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Artigos Originais Revista vol.77 - nr.2 - Mar/Abr - 2018

Avaliação da melhora da acuidade visual em pacientes com DMRI encaminhados ao setor de visão subnormal

Assessment of visual acuity improvement in patients with AMD referred to the low vision department

Autores:Gabriella Nogueira Moraes1, Alléxya Affonso Antunes Marcos1, Gabriela dos Santos Souza Barros1, Helder Alves da Costa Filho2

Resumo

Objetivo: Avaliar a melhora da visão através de auxílios visuais em pacientes portadores de Degeneração Macular Relacionada a Idade (DMRI) encaminhados ao serviço de visão subnormal. Métodos: Foi realizado um estudo retrospectivo, através da revisão 61 prontuários de pacientes com diagnóstico de DMRI que foram encaminhados ao departamento de Visão Subnormal (VSN), no período de janeiro 2012 a dezembro de 2014. Foram coletados dados sobre idade, sexo, diagnóstico do tipo de DMRI e uso prévio de inibidor do fator de crescimento do endotélio vascular (anti-VEGF) ou antioxidante. Além disso, outras informações foram colhidas como acuidade visual para longe sem auxílio e com auxílio óptico, indicando o(s) auxílio(s) óptico(s) prescrito(s). Resultados: Dos 61 pacientes avaliados, 54,1% eram do sexo masculino e 45,9% do sexo feminino. A faixa etária mais prevalente foi de 71-80 anos (44,3%) e a maioria (70,5%) apresentava a forma seca de DMRI. Com o uso de recursos visuais, 73,8% dos tiveram melhora da acuidade visual para longe. O auxilio óptico mais prescrito foi o telescópio do tipo Galileu 2,8x (50,8%). Conclusão: Pacientes com deficiência visual e DMRI podem se beneficiar significativamente dos recursos visuais se esses forem devidamente indicados e adaptados. A maioria dos pacientes aceitou pelo menos um dos recursos visuais indicados resultando numa melhora importante da acuidade visual de longe.
 

Descritores: Baixa visão; Transtornos da visão; Degeneração macular; Recursos audiovisuais; Acuidade visual

Abstract

Purpose: To evaluate the vision improvement through the use of visual aids of patients with Age-Related Macular Degeneration (AMD) those were examined in the low vision department. Methods: A retrospective study was conducted by reviewing medical records of 61 patients with AMD who were referred to the Low Vision Department from January 2012 to December 2014. The data collected included age, sex, diagnosis of the type of AMD and previous use of vascular endothelium growth factor inhibitor or antioxidants. In addition, far acuity, with and without optical aid, was indicated as well as which aid was prescribed. Results: In this study with 61 patients, 54.1% were male and 45.9% female. The most prevalent age group was 71-80 years old (44.3%) and most of the patients had the dry form of AMD (70.5%). With the use of visual aids, 73.8% of the patients improved visual acuity for far vision. The most prescribed optical aid was the Galileu 2.8x telescope (50.8%). Conclusion: Patients with visual impairment and AMD can benefit significantly from the visual aids if they are properly prescribed and fitted. Most patients in the study were fitted with at least one of the indicated visual aids, resulting in a significant improvement in far acuity.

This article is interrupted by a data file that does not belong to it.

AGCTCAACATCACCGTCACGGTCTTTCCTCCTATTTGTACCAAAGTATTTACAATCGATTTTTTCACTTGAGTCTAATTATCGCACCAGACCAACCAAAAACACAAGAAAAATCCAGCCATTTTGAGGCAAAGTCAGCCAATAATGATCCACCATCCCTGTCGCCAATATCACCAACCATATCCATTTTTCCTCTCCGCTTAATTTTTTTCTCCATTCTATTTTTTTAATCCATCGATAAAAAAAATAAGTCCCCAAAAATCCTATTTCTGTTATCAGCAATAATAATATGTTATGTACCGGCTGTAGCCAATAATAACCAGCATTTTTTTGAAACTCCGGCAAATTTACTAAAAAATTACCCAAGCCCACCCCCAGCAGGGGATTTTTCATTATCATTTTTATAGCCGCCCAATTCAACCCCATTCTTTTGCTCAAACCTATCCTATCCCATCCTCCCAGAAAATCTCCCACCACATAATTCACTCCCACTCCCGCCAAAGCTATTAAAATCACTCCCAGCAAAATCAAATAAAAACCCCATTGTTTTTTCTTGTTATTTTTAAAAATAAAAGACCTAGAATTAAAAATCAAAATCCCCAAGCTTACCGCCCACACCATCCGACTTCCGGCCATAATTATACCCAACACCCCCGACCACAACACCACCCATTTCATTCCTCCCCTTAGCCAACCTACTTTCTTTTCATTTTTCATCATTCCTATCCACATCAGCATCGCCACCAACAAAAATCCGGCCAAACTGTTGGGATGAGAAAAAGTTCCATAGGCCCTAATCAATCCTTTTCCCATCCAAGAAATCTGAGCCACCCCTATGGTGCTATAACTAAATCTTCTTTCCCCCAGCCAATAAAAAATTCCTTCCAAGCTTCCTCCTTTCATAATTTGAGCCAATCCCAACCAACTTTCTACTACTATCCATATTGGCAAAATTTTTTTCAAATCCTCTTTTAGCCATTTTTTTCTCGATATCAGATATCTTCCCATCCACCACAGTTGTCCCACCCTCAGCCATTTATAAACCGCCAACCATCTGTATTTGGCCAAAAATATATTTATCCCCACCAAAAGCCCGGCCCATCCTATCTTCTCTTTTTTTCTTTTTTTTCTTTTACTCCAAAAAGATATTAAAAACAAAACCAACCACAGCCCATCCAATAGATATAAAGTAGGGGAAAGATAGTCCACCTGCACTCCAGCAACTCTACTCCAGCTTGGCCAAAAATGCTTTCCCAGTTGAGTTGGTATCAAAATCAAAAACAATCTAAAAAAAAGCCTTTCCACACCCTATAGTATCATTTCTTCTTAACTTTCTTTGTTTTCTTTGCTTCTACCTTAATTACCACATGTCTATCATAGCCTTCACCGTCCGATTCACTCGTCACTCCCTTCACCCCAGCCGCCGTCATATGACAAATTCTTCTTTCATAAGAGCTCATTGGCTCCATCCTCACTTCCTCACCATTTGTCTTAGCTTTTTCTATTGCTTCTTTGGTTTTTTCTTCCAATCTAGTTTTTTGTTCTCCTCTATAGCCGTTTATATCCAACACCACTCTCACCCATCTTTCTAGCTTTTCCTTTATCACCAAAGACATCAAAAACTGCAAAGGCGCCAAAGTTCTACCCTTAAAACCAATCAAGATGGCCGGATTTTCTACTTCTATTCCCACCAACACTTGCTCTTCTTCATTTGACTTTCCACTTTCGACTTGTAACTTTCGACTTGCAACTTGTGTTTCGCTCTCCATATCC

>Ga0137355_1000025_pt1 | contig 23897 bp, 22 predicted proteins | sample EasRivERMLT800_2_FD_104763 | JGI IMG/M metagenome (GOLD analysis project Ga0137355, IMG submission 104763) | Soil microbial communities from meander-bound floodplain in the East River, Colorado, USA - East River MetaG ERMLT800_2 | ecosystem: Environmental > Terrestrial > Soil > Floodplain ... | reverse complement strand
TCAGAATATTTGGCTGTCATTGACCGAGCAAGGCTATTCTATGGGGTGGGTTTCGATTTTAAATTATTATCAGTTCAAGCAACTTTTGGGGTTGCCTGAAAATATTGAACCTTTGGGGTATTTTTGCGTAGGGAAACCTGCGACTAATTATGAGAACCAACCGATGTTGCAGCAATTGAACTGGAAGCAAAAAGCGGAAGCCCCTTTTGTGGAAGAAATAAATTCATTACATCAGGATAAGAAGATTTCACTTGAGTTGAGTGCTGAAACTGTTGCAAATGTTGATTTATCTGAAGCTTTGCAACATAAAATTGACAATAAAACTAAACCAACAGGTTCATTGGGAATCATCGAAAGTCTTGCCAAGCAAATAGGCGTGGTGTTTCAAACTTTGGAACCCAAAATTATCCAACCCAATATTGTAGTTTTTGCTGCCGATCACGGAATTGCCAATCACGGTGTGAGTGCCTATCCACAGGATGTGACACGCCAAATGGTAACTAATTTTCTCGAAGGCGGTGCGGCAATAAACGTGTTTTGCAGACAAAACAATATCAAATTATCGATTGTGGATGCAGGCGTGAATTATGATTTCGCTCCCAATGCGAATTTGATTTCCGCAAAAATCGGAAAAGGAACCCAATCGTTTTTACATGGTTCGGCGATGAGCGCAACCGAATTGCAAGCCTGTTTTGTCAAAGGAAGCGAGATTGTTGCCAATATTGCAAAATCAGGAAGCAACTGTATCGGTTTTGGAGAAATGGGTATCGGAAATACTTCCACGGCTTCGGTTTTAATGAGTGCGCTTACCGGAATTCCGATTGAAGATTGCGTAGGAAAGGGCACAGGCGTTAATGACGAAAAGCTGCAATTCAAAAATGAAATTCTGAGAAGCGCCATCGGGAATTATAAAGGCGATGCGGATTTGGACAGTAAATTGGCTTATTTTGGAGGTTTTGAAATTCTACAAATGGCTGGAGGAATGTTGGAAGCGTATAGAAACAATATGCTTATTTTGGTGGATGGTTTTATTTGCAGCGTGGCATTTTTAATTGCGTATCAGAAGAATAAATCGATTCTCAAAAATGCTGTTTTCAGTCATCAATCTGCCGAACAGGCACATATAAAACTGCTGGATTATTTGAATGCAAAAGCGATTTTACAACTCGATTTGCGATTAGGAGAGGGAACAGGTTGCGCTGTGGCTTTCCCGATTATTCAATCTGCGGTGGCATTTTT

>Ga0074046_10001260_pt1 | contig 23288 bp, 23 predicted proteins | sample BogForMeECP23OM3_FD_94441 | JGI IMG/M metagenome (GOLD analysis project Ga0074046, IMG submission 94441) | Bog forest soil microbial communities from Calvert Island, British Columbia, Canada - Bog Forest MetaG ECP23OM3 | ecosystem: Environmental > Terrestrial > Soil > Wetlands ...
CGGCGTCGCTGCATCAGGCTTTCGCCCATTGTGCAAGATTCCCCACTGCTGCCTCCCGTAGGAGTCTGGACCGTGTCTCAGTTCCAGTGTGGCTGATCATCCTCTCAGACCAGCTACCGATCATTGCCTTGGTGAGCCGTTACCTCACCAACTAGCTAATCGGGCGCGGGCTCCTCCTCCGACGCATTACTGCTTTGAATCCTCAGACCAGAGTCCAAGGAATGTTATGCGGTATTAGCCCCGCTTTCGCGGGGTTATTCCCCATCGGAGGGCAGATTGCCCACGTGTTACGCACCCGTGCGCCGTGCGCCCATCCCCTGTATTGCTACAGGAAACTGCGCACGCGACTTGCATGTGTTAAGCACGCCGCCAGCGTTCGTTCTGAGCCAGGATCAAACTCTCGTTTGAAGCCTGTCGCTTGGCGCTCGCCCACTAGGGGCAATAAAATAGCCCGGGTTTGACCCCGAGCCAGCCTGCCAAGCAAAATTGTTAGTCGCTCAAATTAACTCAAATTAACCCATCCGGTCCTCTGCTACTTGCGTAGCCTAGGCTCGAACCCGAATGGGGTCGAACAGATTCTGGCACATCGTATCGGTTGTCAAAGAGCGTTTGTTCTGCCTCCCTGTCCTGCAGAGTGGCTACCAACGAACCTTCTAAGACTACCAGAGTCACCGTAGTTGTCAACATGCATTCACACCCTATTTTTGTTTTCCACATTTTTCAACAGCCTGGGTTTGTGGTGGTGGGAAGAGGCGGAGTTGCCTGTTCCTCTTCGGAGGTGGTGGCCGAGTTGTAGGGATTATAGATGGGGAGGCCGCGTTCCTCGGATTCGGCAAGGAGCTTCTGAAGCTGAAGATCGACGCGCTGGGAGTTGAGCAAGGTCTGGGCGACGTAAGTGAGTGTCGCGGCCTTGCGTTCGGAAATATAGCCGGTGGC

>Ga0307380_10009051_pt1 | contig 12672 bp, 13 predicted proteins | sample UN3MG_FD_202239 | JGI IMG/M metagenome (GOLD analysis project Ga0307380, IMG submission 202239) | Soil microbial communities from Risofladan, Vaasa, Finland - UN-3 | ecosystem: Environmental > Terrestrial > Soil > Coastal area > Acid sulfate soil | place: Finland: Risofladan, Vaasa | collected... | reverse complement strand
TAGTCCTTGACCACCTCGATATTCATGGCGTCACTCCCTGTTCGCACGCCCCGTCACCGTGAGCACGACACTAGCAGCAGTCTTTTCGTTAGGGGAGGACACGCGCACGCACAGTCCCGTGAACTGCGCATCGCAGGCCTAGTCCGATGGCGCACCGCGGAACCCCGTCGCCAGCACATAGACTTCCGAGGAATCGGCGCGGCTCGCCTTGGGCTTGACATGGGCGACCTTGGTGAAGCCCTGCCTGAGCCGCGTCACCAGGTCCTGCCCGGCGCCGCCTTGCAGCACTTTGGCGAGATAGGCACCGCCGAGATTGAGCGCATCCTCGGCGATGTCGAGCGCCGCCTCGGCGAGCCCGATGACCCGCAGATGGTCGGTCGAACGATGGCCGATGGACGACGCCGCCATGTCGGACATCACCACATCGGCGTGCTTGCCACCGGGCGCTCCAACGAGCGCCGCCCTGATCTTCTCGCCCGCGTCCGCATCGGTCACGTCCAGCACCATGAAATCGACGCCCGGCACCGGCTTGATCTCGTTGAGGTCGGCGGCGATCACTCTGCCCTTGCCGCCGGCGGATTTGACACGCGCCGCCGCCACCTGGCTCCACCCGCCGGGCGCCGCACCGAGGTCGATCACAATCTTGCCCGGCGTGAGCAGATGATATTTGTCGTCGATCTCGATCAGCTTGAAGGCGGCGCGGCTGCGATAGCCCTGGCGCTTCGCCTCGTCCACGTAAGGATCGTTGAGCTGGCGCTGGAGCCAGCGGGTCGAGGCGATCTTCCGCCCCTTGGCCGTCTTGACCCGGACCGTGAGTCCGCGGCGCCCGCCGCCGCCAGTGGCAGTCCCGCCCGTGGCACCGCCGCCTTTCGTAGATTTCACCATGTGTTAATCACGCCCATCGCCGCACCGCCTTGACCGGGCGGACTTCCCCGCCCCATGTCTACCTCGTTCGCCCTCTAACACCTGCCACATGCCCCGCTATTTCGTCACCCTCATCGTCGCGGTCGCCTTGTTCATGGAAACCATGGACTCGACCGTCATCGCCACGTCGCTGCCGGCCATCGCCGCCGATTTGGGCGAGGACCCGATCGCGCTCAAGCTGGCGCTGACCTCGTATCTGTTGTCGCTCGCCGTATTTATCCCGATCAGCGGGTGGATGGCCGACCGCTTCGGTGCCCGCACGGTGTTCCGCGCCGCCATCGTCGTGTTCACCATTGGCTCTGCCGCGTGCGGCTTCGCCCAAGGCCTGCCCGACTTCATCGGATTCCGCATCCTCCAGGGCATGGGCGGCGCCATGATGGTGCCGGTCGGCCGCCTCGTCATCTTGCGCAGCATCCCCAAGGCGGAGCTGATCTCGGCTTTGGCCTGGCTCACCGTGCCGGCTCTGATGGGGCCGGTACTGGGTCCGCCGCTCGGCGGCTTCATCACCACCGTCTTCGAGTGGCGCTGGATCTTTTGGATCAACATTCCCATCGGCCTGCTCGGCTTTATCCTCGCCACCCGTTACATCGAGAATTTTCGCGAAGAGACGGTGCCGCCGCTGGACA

Keywords: Vision, low; Vision disorders; Macular degeneration; (4) Audiovisuals aids; Visual acuity

_________________________________________________________________
1 Benjamin Constant Institute, Rio de Janeiro, RJ, Brazil. 2 Masters degree grated by UNIFESP, Consultant responsible for the Low Vision Clinic at Benjamin Constant Institute and Visual Classifier recognized by IPC and IBSA.

Study carried out at: Instituto Benjamin Constant, Rio de Janeiro, RJ, Brazil.

Os autores declaram não haver conflitos de interesse. Recebido para publicação em 05/10/2017 - Aceito para publicação em 23/11/2017.

 

INTRODUCTION


Age-related macular degeneration (AMD) is the leading cause of blindness in the population over the age of 55 and its prevalence increases with age affecting about 8.5 to 27.9% of the population over the age of 75.(1) These datas point to the great impact of this disease on public health, becoming especially relevant with the increasing longevity observed in recent decades.